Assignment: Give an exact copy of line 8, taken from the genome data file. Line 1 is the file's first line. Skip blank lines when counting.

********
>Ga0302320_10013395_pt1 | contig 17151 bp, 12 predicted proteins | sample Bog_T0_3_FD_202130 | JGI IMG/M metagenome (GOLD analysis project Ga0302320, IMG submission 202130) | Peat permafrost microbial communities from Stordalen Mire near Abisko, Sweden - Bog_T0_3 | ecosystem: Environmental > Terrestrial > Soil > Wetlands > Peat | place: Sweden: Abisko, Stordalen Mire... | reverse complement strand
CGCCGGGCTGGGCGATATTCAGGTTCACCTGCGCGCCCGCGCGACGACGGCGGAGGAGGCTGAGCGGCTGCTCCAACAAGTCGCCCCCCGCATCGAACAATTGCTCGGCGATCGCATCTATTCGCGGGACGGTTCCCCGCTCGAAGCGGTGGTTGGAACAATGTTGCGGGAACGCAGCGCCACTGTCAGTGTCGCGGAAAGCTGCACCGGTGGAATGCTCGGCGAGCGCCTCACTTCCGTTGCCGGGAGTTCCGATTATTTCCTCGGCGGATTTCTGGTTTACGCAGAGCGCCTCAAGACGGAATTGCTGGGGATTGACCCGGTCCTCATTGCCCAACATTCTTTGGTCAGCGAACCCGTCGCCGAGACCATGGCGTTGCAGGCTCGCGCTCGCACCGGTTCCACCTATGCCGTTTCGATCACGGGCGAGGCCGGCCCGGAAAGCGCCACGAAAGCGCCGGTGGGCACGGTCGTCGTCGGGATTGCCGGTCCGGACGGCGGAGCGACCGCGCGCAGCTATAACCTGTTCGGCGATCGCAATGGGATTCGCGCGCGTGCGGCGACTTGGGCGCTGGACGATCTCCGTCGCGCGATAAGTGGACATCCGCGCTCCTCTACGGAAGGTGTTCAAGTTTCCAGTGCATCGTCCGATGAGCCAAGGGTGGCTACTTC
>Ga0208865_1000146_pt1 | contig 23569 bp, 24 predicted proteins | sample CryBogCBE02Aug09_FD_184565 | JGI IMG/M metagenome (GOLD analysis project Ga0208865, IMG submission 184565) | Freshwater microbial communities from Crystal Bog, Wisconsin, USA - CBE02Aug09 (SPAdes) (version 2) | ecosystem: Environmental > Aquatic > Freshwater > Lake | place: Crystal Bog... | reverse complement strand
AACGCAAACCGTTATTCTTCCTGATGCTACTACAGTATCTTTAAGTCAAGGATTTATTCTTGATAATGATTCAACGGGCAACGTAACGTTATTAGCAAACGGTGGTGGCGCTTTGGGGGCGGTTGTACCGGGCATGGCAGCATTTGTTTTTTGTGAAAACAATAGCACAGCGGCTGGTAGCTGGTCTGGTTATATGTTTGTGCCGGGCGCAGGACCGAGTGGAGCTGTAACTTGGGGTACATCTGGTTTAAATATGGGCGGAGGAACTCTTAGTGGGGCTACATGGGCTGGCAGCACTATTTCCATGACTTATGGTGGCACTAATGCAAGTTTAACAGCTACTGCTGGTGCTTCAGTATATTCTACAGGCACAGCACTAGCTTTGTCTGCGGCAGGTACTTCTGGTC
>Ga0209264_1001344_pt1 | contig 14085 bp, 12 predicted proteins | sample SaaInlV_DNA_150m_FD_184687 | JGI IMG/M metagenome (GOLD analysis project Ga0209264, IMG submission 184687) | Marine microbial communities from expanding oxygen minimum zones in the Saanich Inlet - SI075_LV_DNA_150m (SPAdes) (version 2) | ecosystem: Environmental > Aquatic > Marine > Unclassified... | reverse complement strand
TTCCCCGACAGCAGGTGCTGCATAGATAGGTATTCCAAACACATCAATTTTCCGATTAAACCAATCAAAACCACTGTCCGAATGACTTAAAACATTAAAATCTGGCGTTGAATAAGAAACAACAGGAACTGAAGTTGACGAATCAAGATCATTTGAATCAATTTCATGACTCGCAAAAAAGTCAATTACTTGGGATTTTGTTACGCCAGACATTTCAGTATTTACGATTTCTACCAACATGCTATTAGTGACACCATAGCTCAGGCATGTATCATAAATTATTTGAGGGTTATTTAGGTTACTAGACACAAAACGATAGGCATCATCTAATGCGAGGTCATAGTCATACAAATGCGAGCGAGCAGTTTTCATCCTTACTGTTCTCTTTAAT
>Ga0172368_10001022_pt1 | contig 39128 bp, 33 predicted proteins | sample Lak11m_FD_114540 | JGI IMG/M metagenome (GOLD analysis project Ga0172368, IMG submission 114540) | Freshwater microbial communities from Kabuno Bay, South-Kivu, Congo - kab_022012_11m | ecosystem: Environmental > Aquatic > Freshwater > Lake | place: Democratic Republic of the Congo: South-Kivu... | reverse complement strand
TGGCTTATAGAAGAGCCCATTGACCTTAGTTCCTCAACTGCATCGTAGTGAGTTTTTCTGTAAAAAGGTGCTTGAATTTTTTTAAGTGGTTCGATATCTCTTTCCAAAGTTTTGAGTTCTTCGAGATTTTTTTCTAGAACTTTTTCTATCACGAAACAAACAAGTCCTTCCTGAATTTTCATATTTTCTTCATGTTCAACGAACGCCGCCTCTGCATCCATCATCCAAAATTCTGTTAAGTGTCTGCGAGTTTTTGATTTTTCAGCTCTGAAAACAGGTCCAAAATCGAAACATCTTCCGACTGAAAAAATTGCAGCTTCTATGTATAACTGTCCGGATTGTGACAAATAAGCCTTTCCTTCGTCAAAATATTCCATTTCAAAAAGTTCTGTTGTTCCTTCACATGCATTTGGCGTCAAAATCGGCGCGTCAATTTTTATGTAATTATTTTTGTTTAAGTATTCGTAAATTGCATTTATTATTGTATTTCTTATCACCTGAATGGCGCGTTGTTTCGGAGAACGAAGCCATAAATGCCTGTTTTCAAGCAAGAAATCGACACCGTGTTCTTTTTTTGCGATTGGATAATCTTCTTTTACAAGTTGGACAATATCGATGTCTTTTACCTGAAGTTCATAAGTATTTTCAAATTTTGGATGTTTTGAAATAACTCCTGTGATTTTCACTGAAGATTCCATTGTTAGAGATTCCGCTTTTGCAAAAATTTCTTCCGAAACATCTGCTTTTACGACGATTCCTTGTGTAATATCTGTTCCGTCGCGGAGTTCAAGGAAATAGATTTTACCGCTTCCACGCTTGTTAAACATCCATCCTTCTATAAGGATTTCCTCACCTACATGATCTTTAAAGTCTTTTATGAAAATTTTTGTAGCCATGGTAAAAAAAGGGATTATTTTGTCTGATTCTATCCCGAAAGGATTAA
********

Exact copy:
TGGCTTATAGAAGAGCCCATTGACCTTAGTTCCTCAACTGCATCGTAGTGAGTTTTTCTGTAAAAAGGTGCTTGAATTTTTTTAAGTGGTTCGATATCTCTTTCCAAAGTTTTGAGTTCTTCGAGATTTTTTTCTAGAACTTTTTCTATCACGAAACAAACAAGTCCTTCCTGAATTTTCATATTTTCTTCATGTTCAACGAACGCCGCCTCTGCATCCATCATCCAAAATTCTGTTAAGTGTCTGCGAGTTTTTGATTTTTCAGCTCTGAAAACAGGTCCAAAATCGAAACATCTTCCGACTGAAAAAATTGCAGCTTCTATGTATAACTGTCCGGATTGTGACAAATAAGCCTTTCCTTCGTCAAAATATTCCATTTCAAAAAGTTCTGTTGTTCCTTCACATGCATTTGGCGTCAAAATCGGCGCGTCAATTTTTATGTAATTATTTTTGTTTAAGTATTCGTAAATTGCATTTATTATTGTATTTCTTATCACCTGAATGGCGCGTTGTTTCGGAGAACGAAGCCATAAATGCCTGTTTTCAAGCAAGAAATCGACACCGTGTTCTTTTTTTGCGATTGGATAATCTTCTTTTACAAGTTGGACAATATCGATGTCTTTTACCTGAAGTTCATAAGTATTTTCAAATTTTGGATGTTTTGAAATAACTCCTGTGATTTTCACTGAAGATTCCATTGTTAGAGATTCCGCTTTTGCAAAAATTTCTTCCGAAACATCTGCTTTTACGACGATTCCTTGTGTAATATCTGTTCCGTCGCGGAGTTCAAGGAAATAGATTTTACCGCTTCCACGCTTGTTAAACATCCATCCTTCTATAAGGATTTCCTCACCTACATGATCTTTAAAGTCTTTTATGAAAATTTTTGTAGCCATGGTAAAAAAAGGGATTATTTTGTCTGATTCTATCCCGAAAGGATTAA